This is another case where the system is somewhat corrupted... what is really happening is that people are electing delegates to the party conventions, and once those delegates are at the convention THEN they should decide who the candidate of the party is... really delegates should be chosen uncommitted to any candidate... in fact there should NOT BE ANY candidates until the convention... then those people chosen to be delegates should decide on someone... but again, now all delegates are pre-committed for the first ballot, and only become free agents if a second ballot is needed, which has not happened for decades... Plus... they really should hold all the primaries nationwide on the same day, so people in all states have some say in the matter, rather than just the early states...
In any case, the pattern for at least the last couple of decades is that anybody who doesn't win in the first handful of primaries drops out and then whoever is in the lead gets "momentum" because everybody wants to vote for a winner (rather than who they think is best) and everything is decided well before the last states have their primaries.
This is again a place where people actually voting for who they agree with most, through the whole primary process, would lead to better results in the end (and much more interesting conventions!) but, that's not what tends to happen.
But to be strategic? Well, if the goal is to beat Bush, then one should not even consider how well or not one agrees with the candidates, but ONLY how well they would do against Bush. Who would have the best chance of beating him? All the polls seem to have Dean at way behind Bush if the two are placed head to head. Are any of the others better? I'm not sure they are. Maybe Clark. My personal opinion is on a head to head, he probably has the best chance. I'd have to look at the most recent polls showing all the head to head match ups right before my states primary though, and just pick the one who was doing the best vs Bush. If the goal is truely JUST to beat Bush, then if I agree with the person or not is pretty much irrelevant. Just pick the one that has the best shot against Bush.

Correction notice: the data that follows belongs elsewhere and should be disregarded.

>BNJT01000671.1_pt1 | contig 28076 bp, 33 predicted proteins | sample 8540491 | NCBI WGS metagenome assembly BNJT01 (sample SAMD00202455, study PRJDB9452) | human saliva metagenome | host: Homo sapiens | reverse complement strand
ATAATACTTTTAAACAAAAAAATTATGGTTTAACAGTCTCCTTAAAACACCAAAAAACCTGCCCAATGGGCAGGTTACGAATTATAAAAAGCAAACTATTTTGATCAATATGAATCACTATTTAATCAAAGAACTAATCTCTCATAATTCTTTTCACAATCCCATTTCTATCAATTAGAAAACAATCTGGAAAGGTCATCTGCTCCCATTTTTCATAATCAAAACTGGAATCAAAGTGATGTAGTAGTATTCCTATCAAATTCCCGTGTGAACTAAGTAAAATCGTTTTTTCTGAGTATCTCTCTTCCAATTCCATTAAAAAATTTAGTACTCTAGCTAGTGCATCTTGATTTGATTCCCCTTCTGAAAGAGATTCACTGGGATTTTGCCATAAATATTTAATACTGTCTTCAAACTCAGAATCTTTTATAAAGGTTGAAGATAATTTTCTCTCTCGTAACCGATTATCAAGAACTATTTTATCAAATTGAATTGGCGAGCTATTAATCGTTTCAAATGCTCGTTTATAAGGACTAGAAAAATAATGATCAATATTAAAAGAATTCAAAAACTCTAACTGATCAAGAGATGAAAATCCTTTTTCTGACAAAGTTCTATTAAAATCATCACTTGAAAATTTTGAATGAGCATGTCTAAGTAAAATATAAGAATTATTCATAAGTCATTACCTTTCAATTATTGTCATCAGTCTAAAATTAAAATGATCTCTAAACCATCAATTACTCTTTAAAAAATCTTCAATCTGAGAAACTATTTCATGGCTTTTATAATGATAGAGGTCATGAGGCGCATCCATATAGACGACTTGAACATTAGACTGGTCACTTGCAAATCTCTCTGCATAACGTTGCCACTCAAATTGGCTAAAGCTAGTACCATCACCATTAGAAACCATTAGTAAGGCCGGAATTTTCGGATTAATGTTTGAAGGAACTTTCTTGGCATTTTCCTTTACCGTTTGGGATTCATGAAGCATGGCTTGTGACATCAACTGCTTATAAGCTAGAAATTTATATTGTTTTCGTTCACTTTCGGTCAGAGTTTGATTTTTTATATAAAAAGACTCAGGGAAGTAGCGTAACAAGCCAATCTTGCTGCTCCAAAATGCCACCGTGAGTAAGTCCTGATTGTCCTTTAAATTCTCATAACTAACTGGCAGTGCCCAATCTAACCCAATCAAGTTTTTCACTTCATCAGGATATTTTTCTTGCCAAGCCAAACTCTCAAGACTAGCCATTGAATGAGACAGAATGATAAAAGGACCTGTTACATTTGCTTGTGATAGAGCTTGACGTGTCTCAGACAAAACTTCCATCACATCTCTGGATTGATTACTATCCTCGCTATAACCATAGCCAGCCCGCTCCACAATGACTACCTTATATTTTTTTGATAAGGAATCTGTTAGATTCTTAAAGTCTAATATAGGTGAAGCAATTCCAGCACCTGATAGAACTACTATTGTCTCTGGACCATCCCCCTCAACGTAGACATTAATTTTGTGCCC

Again though, only in primaries before the result is already decided. If by the time my state comes around, the nominee is already a done deal, then I should vote for the candidate I agree with most, because they won't win anyway, but their delegates may end up having some influence in the convention on marginal issues, or if the candidate who is ahead dies before the convention or some such, in which case they may get to vote on something where the result is not pre-determined, and I want people as delegates who best represent my own views. (Again, a situation where you wish you knew the ACTUAL delegates you were voting for, rather than just who they were committed to... but usually you don't.)
In any case.... to sum up...
#1) I think strategic voting is something to be avoided in all cases, because while it may give results which are preferred in the short term, in the long term, anything other than people voting for the people they actually think are best (as opposed to people they think can win) results in massive distortion of the process, which is bad for all of us.
#2) If you DO go for strategic voting, it is a very complicated matter since we do NOT have a system based on popular vote in any way shape or form. (And that is for the most part a good thing... there are good reasons for things being structured the way they are.) In the general election, which state you are in and the dynamics of that PARTICULAR STATE have to be looked at both in terms of likely results in the state, and how much weight the state has in the electoral college. The country as a whole is irrelevant. It is only state by state that should be looked at. In the primaries, the dynamics of the individual states are very important, but even more important is where your state is in the primary schedule. What the best strategy for voting is will depend on if you are in an early state or in a late state and what the status of the delegate count is by the time they get to you and how much of a difference your state could make.
Anyway, it is all good fun to look at!
Even better is looking at alternative constitutional structures and examining how they affect both strategic voting strategies, and the expected results of how governments look and how they will (or will not) reflect the views of the electorate, or different parts of the electorate.